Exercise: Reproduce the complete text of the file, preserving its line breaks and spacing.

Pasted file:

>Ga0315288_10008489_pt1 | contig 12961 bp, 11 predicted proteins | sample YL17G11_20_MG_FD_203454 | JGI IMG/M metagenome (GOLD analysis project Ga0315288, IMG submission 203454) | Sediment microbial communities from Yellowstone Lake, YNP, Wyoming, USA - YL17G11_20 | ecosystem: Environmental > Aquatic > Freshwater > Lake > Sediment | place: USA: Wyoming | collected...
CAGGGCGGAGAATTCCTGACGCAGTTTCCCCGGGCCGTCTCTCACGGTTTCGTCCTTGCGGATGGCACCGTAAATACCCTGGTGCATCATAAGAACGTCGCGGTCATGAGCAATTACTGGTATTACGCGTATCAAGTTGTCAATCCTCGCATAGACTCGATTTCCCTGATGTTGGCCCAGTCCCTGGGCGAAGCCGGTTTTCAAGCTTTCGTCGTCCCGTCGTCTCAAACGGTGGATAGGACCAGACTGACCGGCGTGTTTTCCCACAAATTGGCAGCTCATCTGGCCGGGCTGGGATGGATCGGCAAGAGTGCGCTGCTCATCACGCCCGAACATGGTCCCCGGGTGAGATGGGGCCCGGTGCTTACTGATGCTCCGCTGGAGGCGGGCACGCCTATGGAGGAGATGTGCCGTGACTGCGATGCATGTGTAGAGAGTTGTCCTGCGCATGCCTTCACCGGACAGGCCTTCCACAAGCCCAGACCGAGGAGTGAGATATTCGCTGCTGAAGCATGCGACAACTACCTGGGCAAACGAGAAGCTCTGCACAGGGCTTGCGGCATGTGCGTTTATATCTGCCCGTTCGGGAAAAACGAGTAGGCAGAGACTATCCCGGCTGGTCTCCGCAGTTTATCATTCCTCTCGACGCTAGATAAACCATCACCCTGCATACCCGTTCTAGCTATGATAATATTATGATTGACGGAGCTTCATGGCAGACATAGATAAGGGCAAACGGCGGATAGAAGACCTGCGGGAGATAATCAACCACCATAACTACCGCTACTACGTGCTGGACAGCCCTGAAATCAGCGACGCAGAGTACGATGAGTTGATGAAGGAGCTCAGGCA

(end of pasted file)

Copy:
>Ga0315288_10008489_pt1 | contig 12961 bp, 11 predicted proteins | sample YL17G11_20_MG_FD_203454 | JGI IMG/M metagenome (GOLD analysis project Ga0315288, IMG submission 203454) | Sediment microbial communities from Yellowstone Lake, YNP, Wyoming, USA - YL17G11_20 | ecosystem: Environmental > Aquatic > Freshwater > Lake > Sediment | place: USA: Wyoming | collected...
CAGGGCGGAGAATTCCTGACGCAGTTTCCCCGGGCCGTCTCTCACGGTTTCGTCCTTGCGGATGGCACCGTAAATACCCTGGTGCATCATAAGAACGTCGCGGTCATGAGCAATTACTGGTATTACGCGTATCAAGTTGTCAATCCTCGCATAGACTCGATTTCCCTGATGTTGGCCCAGTCCCTGGGCGAAGCCGGTTTTCAAGCTTTCGTCGTCCCGTCGTCTCAAACGGTGGATAGGACCAGACTGACCGGCGTGTTTTCCCACAAATTGGCAGCTCATCTGGCCGGGCTGGGATGGATCGGCAAGAGTGCGCTGCTCATCACGCCCGAACATGGTCCCCGGGTGAGATGGGGCCCGGTGCTTACTGATGCTCCGCTGGAGGCGGGCACGCCTATGGAGGAGATGTGCCGTGACTGCGATGCATGTGTAGAGAGTTGTCCTGCGCATGCCTTCACCGGACAGGCCTTCCACAAGCCCAGACCGAGGAGTGAGATATTCGCTGCTGAAGCATGCGACAACTACCTGGGCAAACGAGAAGCTCTGCACAGGGCTTGCGGCATGTGCGTTTATATCTGCCCGTTCGGGAAAAACGAGTAGGCAGAGACTATCCCGGCTGGTCTCCGCAGTTTATCATTCCTCTCGACGCTAGATAAACCATCACCCTGCATACCCGTTCTAGCTATGATAATATTATGATTGACGGAGCTTCATGGCAGACATAGATAAGGGCAAACGGCGGATAGAAGACCTGCGGGAGATAATCAACCACCATAACTACCGCTACTACGTGCTGGACAGCCCTGAAATCAGCGACGCAGAGTACGATGAGTTGATGAAGGAGCTCAGGCA